R: The sweeping, narrative hyper-drama of things like Johann Johannson’s “Fordlandia” opens up so much inside me. Or the way Elysia Crampton’s exploded sonic iconography travels through time, generating future possibility as it revisits eras and eras of colonial violence. I want to make music that is operatic in scale, but with the spare instrumentation of queer folkish artists like Told Slant or Grouper. Making music, it’s usually just me trapped alone in my bedroom with a guitar. Fennesz is a model for that in how he translates his lone guitar-playing into vast soundscapes with an orchestral-like range of timbres. Tim Hecker’s performance spaces inspire me. Biki and I went to one of his concerts that was so heavily bathed in fog you could hardly breathe. It felt ego-shattering.
B: All of the above, and I’d also add Jefre Cantu-Ledesma for the way he fills up the sounds with so much lightness it overwhelms you, and the dark creature textures of Arca that are relentlessly queer. We had been doing this project before I first heard Elysia Crampton, but American Drift clicked like no other for me, weaving such a fierce sonic narrative unapologetically rooted in colonial trauma. Listening to the assemblage of techno, club, and ambient tonalities always inspire me to keep digging deeper into electronic music.
In your video, the application of sound and aesthetic draws in sharp imagery and lays it over a caring exchange between queer lovers. Could you tell me a bit about the why and how of these intersections and image use in your work?
R: For me, the video specifically recalls moments cuddling with queer-family three years ago after an unbearably traumatic year of arrests, assaults, attempts, abuse… Desperately holding one another amid total loss. It feels like more than an ossified archive of trauma, though. Projecting those images across the entangled bodies of new love in my life, it felt like those hopeless moments fleshed as new life.
Writing music at home feels like sculpting the architecture of my living environment. It’s about traveling, creating comfort, and accessing collectivity from within my bedroom because I’m often trapped alone inside from fear of what happens to trans femmes in public. I wanted the video to reflect how the aesthetics and intimacy between queer lovers make domestic space vast with otherworldly life rafts of togetherness traveling through time and space.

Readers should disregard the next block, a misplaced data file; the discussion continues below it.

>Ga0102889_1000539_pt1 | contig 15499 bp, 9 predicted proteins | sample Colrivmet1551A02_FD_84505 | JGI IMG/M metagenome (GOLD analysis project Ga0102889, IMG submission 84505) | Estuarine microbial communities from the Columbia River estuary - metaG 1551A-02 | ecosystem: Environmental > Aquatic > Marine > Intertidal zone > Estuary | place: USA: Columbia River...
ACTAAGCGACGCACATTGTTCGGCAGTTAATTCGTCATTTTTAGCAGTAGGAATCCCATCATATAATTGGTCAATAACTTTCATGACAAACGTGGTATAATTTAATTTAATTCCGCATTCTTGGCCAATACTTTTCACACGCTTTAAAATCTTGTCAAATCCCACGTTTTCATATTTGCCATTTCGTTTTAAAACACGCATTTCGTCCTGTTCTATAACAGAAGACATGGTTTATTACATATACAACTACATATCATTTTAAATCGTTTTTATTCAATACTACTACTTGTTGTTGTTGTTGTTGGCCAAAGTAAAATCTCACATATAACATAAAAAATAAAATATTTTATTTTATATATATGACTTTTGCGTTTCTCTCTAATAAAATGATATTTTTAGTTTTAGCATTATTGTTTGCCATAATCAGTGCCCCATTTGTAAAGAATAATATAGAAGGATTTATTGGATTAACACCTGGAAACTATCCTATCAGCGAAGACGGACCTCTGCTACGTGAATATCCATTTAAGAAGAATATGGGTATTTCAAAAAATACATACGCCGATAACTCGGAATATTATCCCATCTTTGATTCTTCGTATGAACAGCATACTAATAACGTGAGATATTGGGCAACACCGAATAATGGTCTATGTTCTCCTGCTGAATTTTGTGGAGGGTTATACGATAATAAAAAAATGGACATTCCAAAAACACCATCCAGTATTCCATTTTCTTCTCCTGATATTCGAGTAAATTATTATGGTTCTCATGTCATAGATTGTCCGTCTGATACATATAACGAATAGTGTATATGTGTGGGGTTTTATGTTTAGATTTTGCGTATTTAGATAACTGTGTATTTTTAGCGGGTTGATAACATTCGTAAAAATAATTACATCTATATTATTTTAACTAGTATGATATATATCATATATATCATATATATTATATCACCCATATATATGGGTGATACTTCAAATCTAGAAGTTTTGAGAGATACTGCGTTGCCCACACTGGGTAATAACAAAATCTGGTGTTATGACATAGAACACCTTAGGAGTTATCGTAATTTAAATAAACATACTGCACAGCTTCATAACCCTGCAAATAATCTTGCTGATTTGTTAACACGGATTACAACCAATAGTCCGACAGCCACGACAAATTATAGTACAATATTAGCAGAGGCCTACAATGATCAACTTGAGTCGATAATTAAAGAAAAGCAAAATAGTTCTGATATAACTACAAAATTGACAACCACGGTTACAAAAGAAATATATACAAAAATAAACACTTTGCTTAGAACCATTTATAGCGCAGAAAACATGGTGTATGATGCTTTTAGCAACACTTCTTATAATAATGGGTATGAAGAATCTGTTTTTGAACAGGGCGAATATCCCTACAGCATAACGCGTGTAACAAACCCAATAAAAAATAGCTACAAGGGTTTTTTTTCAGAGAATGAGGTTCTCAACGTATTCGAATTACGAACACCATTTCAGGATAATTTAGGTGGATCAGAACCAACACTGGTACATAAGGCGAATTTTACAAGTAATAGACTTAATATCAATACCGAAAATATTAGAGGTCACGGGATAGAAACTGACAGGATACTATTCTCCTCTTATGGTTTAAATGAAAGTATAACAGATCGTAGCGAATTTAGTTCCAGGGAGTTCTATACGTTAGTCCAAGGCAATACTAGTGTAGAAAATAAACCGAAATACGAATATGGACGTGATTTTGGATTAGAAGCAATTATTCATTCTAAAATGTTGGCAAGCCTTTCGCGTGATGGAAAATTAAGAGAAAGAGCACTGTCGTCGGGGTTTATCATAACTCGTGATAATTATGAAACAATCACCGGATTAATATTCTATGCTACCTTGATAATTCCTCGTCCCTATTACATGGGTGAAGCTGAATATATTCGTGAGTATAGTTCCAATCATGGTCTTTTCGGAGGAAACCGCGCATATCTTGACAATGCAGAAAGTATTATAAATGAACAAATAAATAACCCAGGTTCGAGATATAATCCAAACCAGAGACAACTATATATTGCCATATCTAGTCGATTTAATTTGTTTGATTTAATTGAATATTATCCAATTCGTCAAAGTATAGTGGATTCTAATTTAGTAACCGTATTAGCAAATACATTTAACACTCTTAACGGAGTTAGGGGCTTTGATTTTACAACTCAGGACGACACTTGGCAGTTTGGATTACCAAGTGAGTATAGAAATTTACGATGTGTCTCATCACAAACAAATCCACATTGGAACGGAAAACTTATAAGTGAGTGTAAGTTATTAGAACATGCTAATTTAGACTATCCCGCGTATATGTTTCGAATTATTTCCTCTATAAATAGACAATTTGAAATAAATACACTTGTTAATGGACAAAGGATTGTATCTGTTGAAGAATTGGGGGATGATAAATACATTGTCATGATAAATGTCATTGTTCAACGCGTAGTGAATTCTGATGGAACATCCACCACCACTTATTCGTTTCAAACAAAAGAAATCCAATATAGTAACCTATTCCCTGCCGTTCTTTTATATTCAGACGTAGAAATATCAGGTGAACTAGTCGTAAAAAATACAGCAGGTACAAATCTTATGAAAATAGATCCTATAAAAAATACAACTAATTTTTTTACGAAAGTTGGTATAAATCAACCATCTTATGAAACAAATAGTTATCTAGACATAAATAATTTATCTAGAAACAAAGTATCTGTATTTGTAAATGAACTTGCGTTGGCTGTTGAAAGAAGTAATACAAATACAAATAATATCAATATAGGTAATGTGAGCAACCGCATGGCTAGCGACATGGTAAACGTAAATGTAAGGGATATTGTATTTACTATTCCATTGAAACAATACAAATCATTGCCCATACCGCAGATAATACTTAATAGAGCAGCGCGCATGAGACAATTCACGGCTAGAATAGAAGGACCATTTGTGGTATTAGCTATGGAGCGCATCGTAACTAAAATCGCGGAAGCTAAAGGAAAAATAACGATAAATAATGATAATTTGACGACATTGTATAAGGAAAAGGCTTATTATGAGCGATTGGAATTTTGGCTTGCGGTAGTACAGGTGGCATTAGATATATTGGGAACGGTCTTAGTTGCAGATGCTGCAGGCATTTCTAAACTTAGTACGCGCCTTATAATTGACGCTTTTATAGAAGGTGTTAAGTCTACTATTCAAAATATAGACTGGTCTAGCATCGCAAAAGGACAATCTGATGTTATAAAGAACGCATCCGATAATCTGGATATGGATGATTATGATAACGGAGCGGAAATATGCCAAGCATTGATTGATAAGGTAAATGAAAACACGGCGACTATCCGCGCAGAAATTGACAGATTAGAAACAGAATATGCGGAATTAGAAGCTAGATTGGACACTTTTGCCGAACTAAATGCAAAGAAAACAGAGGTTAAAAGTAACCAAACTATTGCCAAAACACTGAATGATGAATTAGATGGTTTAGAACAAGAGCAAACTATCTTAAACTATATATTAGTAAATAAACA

B: Moving back to Tokyo a year ago away from all of my friends and community really tested my ability in queer world making, of how I can keep envisioning and thrive in my sense of self without the fundamental QTPOC support I had in NYC. Submerging myself in music, textures, visuals, and moments that remind me of these desires has been my main coping mechanism. This video encapsulates those elements. From the exploration in moving through transcendental spaces, showering in glistening light, to the quiet moments of lying in bed with your lovers, it’s an audiovisual archival journal of my and Ro’s memories and vision of futurity, of processing our future through our past. It offers a queer bricolage of ruptures, collisions, and attachments, to heal and move forward.
Mothertongue.m3u covers a variety of intensities such as borders, distance, lovelessness, queer affect, and sexual assault. Is this a conscious choice, presence or strategy?
B: We definitely wanted to create something overwhelming, something beyond the realm of habitual life. At the same time, the themes you listed up literally comprise our queer/gender non-conforming/displaced/POC reality. Every day our interiority gets fractured and mends itself again reflecting on our haunting past that may be so different from what we have now, or what we desire in the future. I wanted to make tangible this idea of how intensity runs at the core of queer being. But I also wanted to deepen those sensations on a textural level and distil them into a 20-minute emotional rollercoaster, to really accentuate the visceral feeling of queerness in all its multiplicities, at least for me.
R: I guess I just wanted to map all these different limit experiences and traumatic ruptures erupting in my exploded psyche. Each of those intensities points to threads that run between them all, but I can’t really reduce my intentions to any one of them.
R: I’m working on a bunch of new songs for a solo album, and there are a number of friends I’m planning on collaborating with to finish them. But before that, I really want to explore some more ambitious performance ideas with immersive audiovisual components. I want to experiment with fog and lighting. I might try to build some MIDI-controlled light rigs, or maybe try to recreate the video with performers on a bed live.
B: I’ll be performing mothertongue.m3u with the video and live poetry in Tokyo at the end of March. It’s nice that we’re able to perform the project in various forms in NYC and Tokyo. I want to keep creating audiovisual projects exploring queer affect, find/build a queer creative community in Tokyo, and also release my own ambient tracks this year.
Biki photo by Storm Luu, Rachika photo by Eli Sleepless, and performance photos by Elijah Stevens
For more check out the mothertongue.m3u bandcamp.